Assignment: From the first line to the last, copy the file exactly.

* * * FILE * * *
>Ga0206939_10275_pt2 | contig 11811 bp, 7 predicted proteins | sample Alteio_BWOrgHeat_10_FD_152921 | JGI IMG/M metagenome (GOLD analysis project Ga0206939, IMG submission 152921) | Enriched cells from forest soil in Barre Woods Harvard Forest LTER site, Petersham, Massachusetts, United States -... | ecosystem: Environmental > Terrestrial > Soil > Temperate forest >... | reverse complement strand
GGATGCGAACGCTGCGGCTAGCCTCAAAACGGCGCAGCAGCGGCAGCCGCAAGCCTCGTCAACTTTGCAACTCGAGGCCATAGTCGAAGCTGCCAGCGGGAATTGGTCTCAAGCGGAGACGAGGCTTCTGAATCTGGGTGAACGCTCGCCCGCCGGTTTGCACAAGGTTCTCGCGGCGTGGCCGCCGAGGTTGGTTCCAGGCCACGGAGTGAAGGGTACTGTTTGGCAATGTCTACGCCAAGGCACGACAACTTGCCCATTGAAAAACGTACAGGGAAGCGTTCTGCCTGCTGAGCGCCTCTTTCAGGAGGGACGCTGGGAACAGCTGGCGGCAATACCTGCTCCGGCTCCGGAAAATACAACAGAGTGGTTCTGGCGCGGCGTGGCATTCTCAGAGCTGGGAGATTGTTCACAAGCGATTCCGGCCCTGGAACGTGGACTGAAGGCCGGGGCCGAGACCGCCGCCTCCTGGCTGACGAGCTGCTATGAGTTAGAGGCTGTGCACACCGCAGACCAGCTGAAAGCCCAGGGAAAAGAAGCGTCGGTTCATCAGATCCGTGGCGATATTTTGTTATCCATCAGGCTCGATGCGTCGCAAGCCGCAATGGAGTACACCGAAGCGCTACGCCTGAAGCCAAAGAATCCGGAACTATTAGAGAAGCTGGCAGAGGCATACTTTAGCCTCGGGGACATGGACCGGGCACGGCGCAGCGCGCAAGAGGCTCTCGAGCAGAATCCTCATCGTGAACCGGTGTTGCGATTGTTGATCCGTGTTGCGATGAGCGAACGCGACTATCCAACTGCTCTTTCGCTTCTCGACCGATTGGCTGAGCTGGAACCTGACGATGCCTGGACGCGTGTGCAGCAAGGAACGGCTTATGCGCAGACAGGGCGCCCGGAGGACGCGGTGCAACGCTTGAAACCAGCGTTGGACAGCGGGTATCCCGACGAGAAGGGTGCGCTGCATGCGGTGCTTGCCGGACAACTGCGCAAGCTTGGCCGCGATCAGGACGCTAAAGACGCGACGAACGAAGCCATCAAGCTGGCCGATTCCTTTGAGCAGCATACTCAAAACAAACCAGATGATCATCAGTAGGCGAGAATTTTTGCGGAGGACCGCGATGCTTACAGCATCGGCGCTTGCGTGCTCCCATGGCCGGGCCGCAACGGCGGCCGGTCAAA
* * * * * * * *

>Ga0206939_10275_pt2 | contig 11811 bp, 7 predicted proteins | sample Alteio_BWOrgHeat_10_FD_152921 | JGI IMG/M metagenome (GOLD analysis project Ga0206939, IMG submission 152921) | Enriched cells from forest soil in Barre Woods Harvard Forest LTER site, Petersham, Massachusetts, United States -... | ecosystem: Environmental > Terrestrial > Soil > Temperate forest >... | reverse complement strand
GGATGCGAACGCTGCGGCTAGCCTCAAAACGGCGCAGCAGCGGCAGCCGCAAGCCTCGTCAACTTTGCAACTCGAGGCCATAGTCGAAGCTGCCAGCGGGAATTGGTCTCAAGCGGAGACGAGGCTTCTGAATCTGGGTGAACGCTCGCCCGCCGGTTTGCACAAGGTTCTCGCGGCGTGGCCGCCGAGGTTGGTTCCAGGCCACGGAGTGAAGGGTACTGTTTGGCAATGTCTACGCCAAGGCACGACAACTTGCCCATTGAAAAACGTACAGGGAAGCGTTCTGCCTGCTGAGCGCCTCTTTCAGGAGGGACGCTGGGAACAGCTGGCGGCAATACCTGCTCCGGCTCCGGAAAATACAACAGAGTGGTTCTGGCGCGGCGTGGCATTCTCAGAGCTGGGAGATTGTTCACAAGCGATTCCGGCCCTGGAACGTGGACTGAAGGCCGGGGCCGAGACCGCCGCCTCCTGGCTGACGAGCTGCTATGAGTTAGAGGCTGTGCACACCGCAGACCAGCTGAAAGCCCAGGGAAAAGAAGCGTCGGTTCATCAGATCCGTGGCGATATTTTGTTATCCATCAGGCTCGATGCGTCGCAAGCCGCAATGGAGTACACCGAAGCGCTACGCCTGAAGCCAAAGAATCCGGAACTATTAGAGAAGCTGGCAGAGGCATACTTTAGCCTCGGGGACATGGACCGGGCACGGCGCAGCGCGCAAGAGGCTCTCGAGCAGAATCCTCATCGTGAACCGGTGTTGCGATTGTTGATCCGTGTTGCGATGAGCGAACGCGACTATCCAACTGCTCTTTCGCTTCTCGACCGATTGGCTGAGCTGGAACCTGACGATGCCTGGACGCGTGTGCAGCAAGGAACGGCTTATGCGCAGACAGGGCGCCCGGAGGACGCGGTGCAACGCTTGAAACCAGCGTTGGACAGCGGGTATCCCGACGAGAAGGGTGCGCTGCATGCGGTGCTTGCCGGACAACTGCGCAAGCTTGGCCGCGATCAGGACGCTAAAGACGCGACGAACGAAGCCATCAAGCTGGCCGATTCCTTTGAGCAGCATACTCAAAACAAACCAGATGATCATCAGTAGGCGAGAATTTTTGCGGAGGACCGCGATGCTTACAGCATCGGCGCTTGCGTGCTCCCATGGCCGGGCCGCAACGGCGGCCGGTCAAA